Newsletter signup

Complete details

Please enter your first name and last name below to complete your newsletter registration.

Loading
Newsletter Thank You

Thank you

Catapult Satellite Applications

Thank you for signing up to our newsletters.

You can unsubscribe at any time by contacting us at marketing@sa.catapult.org.uk

Welcome

Please enter your email address and postcode below.

Loading
Catapult Satellite Applications

+44 (0)1235 567999     info@sa.catapult.org.uk     Harwell Campus, OX11 0QR

Your information

Your information

Your details

Organisation details

Which facility are you interested in?

Your enquiry

Event confirmation

Newsletter Thank You

Thank you

Catapult Satellite Applications

Thank you for your enquiry.

Your request has been processed and you will receive a confirmation email shortly.

If you require immediate assistance, please don't hesitate in calling us on +44 (0)1235 567999.

    Details regarding the processing of your personal data can be found in our privacy policy.

The Rise of SPACs

Marketing
Share this page

This piece has been taken from our Q1 2021 Small Satellite Market Intelligence Report and was written by Matt Christie, our Access to Space Intern.

The Small Satellite Market Intelligence update is a quarterly report that follows the fast growing interest in small satellites with the intention to make data on the sector free and accessible.

Click here to find out more and to sign up for the reports >>


Introduction

At the beginning of the space age, the development of space technology was driven by the race for technical dominance between the USA and USSR. It got off to a rapid start, sending satellites into space and humanity to the moon within 15 years. However, the post-Apollo mismatch between ambitions and resources saw public space budgets decrease due to the high cost and long timeframes associated with funding space missions. Space remained a playground for big government projects, handing out contracts to large commercial entities, with huge barriers to entry for start-up space companies. The environment for private investment in these start-up space technologies appeared akin to the vacuum in which they operated – void and no sign of life.

However, not everyone shared so bleak an outlook, with individuals and companies keeping faith in the potential of this new economic frontier. Private endeavours towards commercial spaceflight in the ‘90s, such as Kristler Aerospace, Beal Aerospace, Mircorp and the XPRIZE Foundation helped to prove the effectiveness of tactical sponsorship and shed some light on the possibilities of non-governmental space operations. These efforts resulted in a build-up of momentum for commercial opportunities within the space sector, and unlocked new avenues for investment, ushering in the New Space Era at the beginning of the 21st century. A refreshed outlook on the private investment environment in the space sector is now being recognised, with a record $8.9 billion invested in 2020, despite the COVID-19 pandemic1. Where before it was compared to the vacuum of our cosmos, it is now more aptly likened to some of the universe’s other characteristics – expanding and full of opportunities.

Raising Money in the New Space Era

Today, there are more ways of raising capital than ever before. However, this does not mean that it is straightforward. With the variety of business models and commercial offerings, there is no “one size fits all” when it comes to accessing funding. New Space business leaders must take on this burden of choice when deciding the best avenue to travel in order to achieve growth sustainably From business angels to venture capitalists, corporations, or the public markets, the financing solutions are abundant.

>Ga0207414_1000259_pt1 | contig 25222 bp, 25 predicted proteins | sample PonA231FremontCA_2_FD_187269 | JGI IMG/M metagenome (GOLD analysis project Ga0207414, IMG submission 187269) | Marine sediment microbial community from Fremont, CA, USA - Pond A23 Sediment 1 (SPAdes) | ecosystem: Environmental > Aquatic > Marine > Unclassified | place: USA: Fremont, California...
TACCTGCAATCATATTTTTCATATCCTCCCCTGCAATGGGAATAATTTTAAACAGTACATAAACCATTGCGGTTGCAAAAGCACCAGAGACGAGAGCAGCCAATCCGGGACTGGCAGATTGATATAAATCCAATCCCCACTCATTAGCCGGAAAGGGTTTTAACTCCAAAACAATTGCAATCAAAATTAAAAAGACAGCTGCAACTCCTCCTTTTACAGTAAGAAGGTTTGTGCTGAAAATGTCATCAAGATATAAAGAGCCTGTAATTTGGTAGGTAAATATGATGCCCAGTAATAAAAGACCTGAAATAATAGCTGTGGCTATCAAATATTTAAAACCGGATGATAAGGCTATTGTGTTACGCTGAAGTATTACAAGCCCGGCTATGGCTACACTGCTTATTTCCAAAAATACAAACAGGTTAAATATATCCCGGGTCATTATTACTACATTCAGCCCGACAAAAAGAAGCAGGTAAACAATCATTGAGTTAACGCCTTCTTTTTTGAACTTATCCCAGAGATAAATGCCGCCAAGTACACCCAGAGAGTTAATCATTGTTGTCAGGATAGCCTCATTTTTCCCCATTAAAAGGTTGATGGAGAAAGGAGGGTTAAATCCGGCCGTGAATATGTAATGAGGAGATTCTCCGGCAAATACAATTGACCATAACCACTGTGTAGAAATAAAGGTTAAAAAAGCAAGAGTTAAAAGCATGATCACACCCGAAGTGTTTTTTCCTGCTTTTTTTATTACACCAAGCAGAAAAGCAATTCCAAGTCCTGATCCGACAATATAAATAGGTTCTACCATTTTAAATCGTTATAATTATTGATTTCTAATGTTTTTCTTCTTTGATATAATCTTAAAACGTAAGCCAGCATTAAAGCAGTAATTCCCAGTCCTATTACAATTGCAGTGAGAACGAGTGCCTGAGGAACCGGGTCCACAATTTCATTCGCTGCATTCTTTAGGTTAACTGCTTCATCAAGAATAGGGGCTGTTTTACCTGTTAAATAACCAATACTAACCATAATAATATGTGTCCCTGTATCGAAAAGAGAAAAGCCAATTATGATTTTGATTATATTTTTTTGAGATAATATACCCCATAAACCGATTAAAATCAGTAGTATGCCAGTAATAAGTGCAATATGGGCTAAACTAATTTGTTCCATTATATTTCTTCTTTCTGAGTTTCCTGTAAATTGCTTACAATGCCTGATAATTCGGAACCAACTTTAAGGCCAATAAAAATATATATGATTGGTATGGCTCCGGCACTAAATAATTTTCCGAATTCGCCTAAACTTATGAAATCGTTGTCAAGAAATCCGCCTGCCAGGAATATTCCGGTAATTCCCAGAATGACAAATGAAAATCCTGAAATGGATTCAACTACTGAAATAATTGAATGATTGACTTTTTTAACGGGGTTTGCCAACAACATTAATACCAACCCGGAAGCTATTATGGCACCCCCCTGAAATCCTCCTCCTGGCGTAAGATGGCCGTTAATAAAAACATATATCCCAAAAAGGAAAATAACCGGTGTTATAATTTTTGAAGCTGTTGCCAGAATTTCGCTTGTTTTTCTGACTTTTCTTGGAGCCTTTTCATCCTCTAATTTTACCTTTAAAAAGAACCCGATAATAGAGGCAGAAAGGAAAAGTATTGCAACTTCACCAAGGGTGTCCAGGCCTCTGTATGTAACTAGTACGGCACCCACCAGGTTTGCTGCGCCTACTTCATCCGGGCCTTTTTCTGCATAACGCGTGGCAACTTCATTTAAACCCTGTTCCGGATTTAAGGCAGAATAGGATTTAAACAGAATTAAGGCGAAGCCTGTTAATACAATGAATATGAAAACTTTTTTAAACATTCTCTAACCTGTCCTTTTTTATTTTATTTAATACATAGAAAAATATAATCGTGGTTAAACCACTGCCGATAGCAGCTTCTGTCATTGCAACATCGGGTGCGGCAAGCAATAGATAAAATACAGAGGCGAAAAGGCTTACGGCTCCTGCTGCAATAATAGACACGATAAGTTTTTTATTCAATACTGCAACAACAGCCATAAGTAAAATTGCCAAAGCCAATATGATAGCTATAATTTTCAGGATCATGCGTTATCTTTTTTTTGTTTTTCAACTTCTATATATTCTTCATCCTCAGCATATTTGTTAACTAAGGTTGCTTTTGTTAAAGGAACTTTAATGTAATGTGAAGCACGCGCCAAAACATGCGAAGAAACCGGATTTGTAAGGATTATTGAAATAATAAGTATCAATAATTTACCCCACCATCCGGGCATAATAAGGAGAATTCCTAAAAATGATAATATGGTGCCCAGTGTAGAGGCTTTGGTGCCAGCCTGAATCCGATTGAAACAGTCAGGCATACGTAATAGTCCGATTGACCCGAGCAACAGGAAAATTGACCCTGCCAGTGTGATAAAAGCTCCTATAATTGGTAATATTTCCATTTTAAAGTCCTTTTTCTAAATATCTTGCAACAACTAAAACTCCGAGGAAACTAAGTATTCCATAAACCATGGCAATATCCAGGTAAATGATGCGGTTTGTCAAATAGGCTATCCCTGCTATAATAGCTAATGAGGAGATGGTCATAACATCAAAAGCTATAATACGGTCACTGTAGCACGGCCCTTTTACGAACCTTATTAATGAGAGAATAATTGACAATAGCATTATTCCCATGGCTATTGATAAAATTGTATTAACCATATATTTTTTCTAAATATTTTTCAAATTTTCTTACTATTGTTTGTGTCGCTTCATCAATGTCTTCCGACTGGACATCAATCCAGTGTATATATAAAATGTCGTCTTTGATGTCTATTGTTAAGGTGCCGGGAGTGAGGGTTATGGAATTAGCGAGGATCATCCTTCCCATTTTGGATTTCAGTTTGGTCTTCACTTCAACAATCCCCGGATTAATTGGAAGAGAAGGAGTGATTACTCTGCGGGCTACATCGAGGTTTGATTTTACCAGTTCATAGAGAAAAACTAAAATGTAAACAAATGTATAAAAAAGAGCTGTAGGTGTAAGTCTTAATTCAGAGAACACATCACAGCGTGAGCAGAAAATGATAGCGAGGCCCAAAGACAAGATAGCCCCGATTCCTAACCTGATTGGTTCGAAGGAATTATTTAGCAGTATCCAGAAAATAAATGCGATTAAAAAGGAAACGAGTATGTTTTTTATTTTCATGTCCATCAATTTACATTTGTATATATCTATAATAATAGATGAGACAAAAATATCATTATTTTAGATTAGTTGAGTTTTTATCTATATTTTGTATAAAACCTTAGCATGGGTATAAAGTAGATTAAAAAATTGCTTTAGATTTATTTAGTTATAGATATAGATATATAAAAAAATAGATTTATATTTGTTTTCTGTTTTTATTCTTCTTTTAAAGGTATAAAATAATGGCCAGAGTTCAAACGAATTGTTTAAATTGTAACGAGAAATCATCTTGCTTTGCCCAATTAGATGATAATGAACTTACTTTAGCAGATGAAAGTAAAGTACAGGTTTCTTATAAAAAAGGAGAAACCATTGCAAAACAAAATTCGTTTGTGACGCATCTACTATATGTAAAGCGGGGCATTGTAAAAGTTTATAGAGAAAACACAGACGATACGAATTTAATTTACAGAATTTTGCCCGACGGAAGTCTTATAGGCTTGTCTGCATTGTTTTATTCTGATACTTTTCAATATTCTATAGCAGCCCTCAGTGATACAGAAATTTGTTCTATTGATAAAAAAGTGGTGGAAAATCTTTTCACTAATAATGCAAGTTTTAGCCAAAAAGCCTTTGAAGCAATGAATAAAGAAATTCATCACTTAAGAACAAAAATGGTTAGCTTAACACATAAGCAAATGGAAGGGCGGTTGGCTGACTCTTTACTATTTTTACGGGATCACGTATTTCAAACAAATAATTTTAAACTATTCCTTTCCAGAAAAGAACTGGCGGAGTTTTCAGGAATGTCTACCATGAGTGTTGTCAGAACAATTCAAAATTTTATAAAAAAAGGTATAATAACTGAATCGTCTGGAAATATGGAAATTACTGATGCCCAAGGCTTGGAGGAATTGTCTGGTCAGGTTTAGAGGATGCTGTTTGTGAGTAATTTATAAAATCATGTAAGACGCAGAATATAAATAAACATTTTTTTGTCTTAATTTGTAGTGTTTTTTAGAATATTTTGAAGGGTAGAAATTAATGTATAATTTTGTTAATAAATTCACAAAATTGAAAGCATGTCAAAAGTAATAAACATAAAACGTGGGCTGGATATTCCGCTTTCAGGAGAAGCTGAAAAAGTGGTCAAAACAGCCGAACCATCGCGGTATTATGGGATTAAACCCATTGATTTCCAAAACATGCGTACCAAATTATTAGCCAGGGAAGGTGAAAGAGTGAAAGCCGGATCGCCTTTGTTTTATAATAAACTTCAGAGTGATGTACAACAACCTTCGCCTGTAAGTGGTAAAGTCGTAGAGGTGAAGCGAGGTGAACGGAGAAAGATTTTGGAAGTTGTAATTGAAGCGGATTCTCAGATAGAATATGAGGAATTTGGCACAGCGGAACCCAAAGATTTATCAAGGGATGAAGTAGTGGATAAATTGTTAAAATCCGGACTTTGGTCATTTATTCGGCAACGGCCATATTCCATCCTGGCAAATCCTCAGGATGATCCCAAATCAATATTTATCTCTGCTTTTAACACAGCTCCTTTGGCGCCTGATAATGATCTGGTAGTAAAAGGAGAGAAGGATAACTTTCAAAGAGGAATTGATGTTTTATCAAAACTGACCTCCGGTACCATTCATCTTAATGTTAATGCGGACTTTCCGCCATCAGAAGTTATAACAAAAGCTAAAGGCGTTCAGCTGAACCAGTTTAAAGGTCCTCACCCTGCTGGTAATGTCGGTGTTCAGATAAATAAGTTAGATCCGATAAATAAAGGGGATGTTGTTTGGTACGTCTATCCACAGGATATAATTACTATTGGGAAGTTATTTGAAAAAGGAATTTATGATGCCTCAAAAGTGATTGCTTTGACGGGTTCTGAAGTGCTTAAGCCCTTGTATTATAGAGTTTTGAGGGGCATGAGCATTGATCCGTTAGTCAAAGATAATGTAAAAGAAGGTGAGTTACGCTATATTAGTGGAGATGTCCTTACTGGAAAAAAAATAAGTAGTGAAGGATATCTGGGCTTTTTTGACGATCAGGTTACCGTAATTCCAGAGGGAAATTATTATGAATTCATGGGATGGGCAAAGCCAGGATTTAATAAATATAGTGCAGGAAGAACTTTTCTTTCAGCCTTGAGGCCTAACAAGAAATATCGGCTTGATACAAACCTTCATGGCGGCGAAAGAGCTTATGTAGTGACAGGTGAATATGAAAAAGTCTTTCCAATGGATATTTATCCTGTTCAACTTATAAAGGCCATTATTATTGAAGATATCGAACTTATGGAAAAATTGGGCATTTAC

There has been a particular increase in activity regarding space companies within the public markets as of late. The first space-focused Exchange Traded Fund (ETF), Procure Space, was launched in 2019, while the recent announcement of a new space ETF by ARK CEO Cathie Wood saw space stocks surge purely on speculation. We are now starting to see space companies take advantage of this bullish sentiment towards the industry, riding the wave of the current route to market in vogue – the Special Purpose Acquisition Company or SPAC.

Special Purpose Acquisition Companies (SPACs)

What is a SPAC?

There has been a vast rise in interest over the last 2 years in what are known as Special Purpose Acquisition Companies, or SPACs. SPACs, also known as “blank check” companies, have been around for decades and were historically seen as a last resort approach to take a company public. However, due to a number of recent factors including low interest rates, volatile equity markets and an increasing number of SPAC expertise, it is becoming a more legitimate method of listing a company on the markets.

SPACs are essentially shell companies with no commercial operations and are created with the sole purpose of raising money through an Initial Public Offering (IPO) to acquire a privately held company. This is done by selling common stock, before any acquisition has taken place, meaning that investors may not have any knowledge on how their capital will be used. The capital raised is then held in a trust until either one of two things happens. Either the founders of the SPAC, also known as sponsors, identify a company of interest, which will then be taken public through acquisition using the funds raised by the SPAC’s IPO; or, if the founders fail to acquire a company within a deadline (typically two years), the SPAC is liquidated, and investors will get their money back.

Benefits and Drawbacks

SPAC mergers offer several advantages to private companies that are looking to go public compared to the traditional IPO. Should a company decide to go down the IPO route, it becomes subject to regulatory and investor scrutiny of its audited financial statements. The company must also hire an investment bank to underwrite the IPO, which can take six to nine months to complete. This involves roadshows and pitch meetings between company executives and potential investors to build up interest and demand for their shares. SPAC deals bypass this roadshow process as the capital has already been raised, prior to the merger, allowing the acquired company to go public in a much shorter time. As well as this, because the deal is technically an acquisition, securities regulators afford them a few luxuries not available to typical IPO companies. These include the ability to forecast revenues in investor pitches and publicly hype their stock, which allows SPACs to shift focus away from current business performance results. This lack of scrutiny compared to IPOs has led to some investors feeling wary towards investing in companies listed through SPACs.